National Aeronautics and Space Administration Logo
Follow this link to skip to the main content NASA Banner
Solar System Exploration
 By Target   By Name   By Decade 
Search for Missions Containing:      Search
Surveyor 03
Surveyor 3 Mission to Earth's Moon

Mission Type: Lander
Launch Vehicle: Atlas-Centaur (AC-12 / Atlas D no. 292 / Centaur D)
Launch Site: Eastern Test Range / launch complex 36B, Cape Canaveral, USA
NASA Center: Jet Propulsion Laboratory
Spacecraft Mass: About 1,000 kg at launch; 300 kg at landing.
Spacecraft Instruments: 1) imaging system and 2) surface sampler
Spacecraft Dimensions: About 3 m tall; 3 footpads each extended 4.3 m from the center of the spacecraft
Spacecraft Power: Solar cells, rechargeable silver-zinc batteries
Maximum Power: 85 watts
Total Cost: The entire Surveyor program of seven spacecraft cost about $469 million.
Deep Space Chronicle: A Chronology of Deep Space and Planetary Probes 1958-2000, Monographs in Aerospace History No. 24, by Asif A. Siddiqi

National Space Science Data Center,

Solar System Log by Andrew Wilson, published 1987 by Jane's Publishing Co. Ltd.

Surveyor 3 was the third engineering flight of the series; for the first time, it carried a soil-sampling instrument (the Soil Mechanics Surface Sampler) that could reach up to 1.5 meters from the lander and dig up to 0.5 meters deep. Unlike the previous Surveyors, Surveyor 3 began its mission from parking orbit around Earth with a burn from the Centaur upper stage, now capable of multiple firings. Although the landing radar cut out prematurely, basic inertial control ensured that Surveyor 3 landed on the lunar surface with minimal vertical velocity at 00:04:17 UT on 20 April 1967 in the southeastern region of Oceanus Procellarum, at 2°56' north latitude and 23°20' west longitude. A fairly strong sideways motion made the lander hop twice before coming to a standstill.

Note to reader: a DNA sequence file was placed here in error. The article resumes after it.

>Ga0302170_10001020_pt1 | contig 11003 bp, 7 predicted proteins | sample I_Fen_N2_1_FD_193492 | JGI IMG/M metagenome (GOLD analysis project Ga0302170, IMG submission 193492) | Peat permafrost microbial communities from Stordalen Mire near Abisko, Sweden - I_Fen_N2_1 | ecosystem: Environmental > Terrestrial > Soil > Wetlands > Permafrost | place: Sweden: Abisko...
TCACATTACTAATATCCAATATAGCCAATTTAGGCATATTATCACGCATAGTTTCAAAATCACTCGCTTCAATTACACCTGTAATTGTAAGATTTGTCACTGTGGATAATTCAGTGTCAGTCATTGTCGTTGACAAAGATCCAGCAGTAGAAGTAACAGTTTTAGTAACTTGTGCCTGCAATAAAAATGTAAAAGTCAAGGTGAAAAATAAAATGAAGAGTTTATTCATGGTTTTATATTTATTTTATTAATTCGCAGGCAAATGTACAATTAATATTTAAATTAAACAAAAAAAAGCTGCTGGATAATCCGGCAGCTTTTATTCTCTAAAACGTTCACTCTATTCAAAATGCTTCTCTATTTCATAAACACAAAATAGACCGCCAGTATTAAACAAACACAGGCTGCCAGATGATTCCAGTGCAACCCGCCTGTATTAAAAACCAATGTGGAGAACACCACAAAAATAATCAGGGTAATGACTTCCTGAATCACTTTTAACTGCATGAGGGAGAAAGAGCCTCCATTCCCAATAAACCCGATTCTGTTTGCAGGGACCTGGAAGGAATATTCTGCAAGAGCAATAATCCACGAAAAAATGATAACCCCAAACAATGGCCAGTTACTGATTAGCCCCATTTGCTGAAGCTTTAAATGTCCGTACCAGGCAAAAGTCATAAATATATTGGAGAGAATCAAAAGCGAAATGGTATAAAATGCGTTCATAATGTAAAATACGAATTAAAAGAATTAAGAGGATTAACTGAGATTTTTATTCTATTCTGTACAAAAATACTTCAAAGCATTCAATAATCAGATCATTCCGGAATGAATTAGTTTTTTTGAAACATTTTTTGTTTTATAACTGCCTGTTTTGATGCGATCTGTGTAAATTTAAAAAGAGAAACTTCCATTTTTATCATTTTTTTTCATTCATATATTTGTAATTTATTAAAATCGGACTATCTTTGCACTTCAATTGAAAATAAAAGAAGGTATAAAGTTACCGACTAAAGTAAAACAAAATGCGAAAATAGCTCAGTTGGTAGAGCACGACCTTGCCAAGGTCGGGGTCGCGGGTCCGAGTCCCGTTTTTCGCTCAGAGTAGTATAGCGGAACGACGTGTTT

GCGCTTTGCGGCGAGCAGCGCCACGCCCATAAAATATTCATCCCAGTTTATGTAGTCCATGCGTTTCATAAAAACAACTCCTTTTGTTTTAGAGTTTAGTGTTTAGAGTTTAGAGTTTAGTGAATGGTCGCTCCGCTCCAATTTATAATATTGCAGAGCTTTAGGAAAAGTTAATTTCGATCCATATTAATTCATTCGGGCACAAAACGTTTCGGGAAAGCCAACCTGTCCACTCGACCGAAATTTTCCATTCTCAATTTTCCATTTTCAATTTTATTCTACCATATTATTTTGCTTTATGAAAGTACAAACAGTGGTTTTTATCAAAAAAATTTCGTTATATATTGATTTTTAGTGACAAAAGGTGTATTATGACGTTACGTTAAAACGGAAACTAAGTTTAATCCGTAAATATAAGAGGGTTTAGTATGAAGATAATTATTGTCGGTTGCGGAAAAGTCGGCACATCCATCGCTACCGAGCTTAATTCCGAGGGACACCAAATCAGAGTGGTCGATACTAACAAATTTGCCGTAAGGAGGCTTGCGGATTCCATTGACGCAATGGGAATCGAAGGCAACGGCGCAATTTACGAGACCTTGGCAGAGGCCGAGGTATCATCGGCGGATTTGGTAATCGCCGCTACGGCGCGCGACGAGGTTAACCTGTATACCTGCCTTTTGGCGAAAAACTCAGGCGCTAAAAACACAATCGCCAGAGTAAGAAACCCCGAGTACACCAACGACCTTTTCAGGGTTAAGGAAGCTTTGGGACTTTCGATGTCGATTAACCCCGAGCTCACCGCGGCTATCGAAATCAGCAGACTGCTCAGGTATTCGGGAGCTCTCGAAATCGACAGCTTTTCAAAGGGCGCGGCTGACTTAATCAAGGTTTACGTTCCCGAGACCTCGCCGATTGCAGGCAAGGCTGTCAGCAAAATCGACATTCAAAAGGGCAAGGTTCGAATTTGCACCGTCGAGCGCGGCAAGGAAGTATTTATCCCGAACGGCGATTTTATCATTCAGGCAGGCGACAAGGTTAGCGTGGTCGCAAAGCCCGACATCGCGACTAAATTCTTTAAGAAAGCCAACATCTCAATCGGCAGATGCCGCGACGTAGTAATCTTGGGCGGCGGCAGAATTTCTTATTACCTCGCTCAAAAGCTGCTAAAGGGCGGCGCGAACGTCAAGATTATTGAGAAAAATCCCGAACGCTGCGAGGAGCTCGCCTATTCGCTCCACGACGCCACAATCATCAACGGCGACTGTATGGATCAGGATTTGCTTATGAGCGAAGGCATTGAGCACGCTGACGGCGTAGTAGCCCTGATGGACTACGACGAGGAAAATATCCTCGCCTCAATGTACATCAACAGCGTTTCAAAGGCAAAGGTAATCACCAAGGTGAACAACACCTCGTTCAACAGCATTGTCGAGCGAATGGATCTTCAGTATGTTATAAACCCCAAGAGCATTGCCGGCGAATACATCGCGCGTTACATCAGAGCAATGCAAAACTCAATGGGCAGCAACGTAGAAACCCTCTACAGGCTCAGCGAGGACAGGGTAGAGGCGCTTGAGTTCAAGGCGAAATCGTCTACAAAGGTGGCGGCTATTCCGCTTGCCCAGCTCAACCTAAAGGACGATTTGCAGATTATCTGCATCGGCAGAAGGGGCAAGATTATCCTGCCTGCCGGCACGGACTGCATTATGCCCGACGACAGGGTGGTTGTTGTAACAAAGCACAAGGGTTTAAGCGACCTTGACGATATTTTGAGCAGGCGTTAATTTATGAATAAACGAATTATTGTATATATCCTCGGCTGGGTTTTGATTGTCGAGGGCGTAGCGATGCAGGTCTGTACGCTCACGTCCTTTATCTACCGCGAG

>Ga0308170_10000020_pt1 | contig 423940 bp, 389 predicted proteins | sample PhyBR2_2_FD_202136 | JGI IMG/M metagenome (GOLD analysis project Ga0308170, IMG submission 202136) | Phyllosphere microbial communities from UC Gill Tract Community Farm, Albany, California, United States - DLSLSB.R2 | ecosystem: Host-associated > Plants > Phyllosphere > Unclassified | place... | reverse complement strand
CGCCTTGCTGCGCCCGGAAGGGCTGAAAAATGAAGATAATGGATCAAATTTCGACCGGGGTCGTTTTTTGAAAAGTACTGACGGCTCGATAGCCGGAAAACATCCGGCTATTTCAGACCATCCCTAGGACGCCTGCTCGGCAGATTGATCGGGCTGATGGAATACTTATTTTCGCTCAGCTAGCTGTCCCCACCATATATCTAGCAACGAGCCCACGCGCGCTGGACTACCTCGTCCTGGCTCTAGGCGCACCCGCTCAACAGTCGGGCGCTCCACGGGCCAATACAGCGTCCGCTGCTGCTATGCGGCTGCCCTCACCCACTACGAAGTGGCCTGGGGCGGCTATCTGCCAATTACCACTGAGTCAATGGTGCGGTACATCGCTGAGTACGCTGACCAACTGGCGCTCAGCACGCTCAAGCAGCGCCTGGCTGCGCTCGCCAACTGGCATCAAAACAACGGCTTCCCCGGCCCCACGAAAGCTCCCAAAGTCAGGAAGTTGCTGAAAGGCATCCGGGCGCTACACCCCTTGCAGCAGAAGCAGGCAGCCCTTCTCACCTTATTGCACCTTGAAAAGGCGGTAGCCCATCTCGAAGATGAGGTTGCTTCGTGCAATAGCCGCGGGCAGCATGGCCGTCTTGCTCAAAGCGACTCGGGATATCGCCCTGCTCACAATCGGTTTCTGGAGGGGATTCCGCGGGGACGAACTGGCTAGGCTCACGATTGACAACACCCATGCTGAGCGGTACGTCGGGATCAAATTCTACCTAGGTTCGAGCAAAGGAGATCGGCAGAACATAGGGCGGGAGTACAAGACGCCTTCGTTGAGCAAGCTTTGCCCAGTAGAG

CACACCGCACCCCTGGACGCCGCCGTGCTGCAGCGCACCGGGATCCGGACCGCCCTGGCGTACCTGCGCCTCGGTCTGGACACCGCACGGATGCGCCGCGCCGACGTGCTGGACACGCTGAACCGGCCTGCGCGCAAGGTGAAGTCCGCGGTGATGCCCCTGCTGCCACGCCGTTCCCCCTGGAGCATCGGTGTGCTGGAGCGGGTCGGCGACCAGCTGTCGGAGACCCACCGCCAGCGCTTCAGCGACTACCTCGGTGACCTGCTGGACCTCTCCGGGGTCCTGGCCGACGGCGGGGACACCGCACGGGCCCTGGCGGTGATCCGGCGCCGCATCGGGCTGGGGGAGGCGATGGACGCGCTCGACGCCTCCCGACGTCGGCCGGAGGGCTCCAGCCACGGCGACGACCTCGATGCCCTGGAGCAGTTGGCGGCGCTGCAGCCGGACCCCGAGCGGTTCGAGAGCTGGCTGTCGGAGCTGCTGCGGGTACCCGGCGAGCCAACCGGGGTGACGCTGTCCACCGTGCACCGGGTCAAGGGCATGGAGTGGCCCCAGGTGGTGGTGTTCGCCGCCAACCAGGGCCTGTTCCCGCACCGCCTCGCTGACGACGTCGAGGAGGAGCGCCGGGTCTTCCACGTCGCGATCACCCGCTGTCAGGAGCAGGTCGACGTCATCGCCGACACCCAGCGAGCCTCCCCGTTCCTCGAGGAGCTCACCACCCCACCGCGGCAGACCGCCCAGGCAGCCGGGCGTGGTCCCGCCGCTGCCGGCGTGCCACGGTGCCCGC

Less than an hour after landing, the spacecraft began transmitting the first of 6,326 TV pictures of the surrounding areas. The most exciting experiment of the mission was the deployment of the remote scooper arm, which, via commands from Earth, dug four trenches and performed four bearing tests and thirteen impact tests. Based on these experiments, scientists concluded that lunar soil had a consistency similar to wet sand, with a bearing strength of 0.7 kilograms per square centimeter-solid enough for an Apollo Lunar Module (LM). Last contact was made on 4 May 1967, two days after the lunar night began.

More than two years later, Apollo 12 astronauts Charles Conrad, Jr., and Alan L. Bean landed the Intrepid LM near the inactive Surveyor 3 lander on 18 November 1969. The astronauts recovered parts from Surveyor 3, including the soil scoop and camera system, to allow scientists to evaluate the effects of nearly two and one-half years of exposure on the Moon's surface.

Key Dates
17 Apr 1967:  Launch
20 Apr 1967:  Lunar Landing
Status: Successful
Fast Facts
Surveyor 03 Facts Apollo 12 astronauts visited Surveyor 3 on the Moon (right).

They removed a camera and soil scoop and brought them back to Earth to study the effects of 31 months on the Moon.

The camera is now on display at the Smithsonian National Air and Space Museum in Washington, D.C.
Science & Technology Features
People Spotlight
Al Hibbs Al Hibbs
Al Hibbs decided as a five-year-old that he wanted to go to the Moon. He did qualify as an astronaut, but his legacy is in robotic exploration. Read More...
Awards and Recognition   Solar System Exploration Roadmap   Contact Us   Site Map   Print This Page
NASA Official: Kristen Erickson
Advisory: Dr. James Green, Director of Planetary Science
Outreach Manager: Alice Wessen
Curator/Editor: Phil Davis
Science Writers: Courtney O'Connor and Bill Dunford
Producer: Greg Baerg
Webmaster: David Martin
> NASA Science Mission Directorate
> Budgets, Strategic Plans and Accountability Reports
> Equal Employment Opportunity Data
   Posted Pursuant to the No Fear Act
> Information-Dissemination Policies and Inventories
> Freedom of Information Act
> Privacy Policy & Important Notices
> Inspector General Hotline
> Office of the Inspector General
> NASA Communications Policy
> NASA Advisory Council
> Open Government at NASA
Last Updated: 11 Feb 2015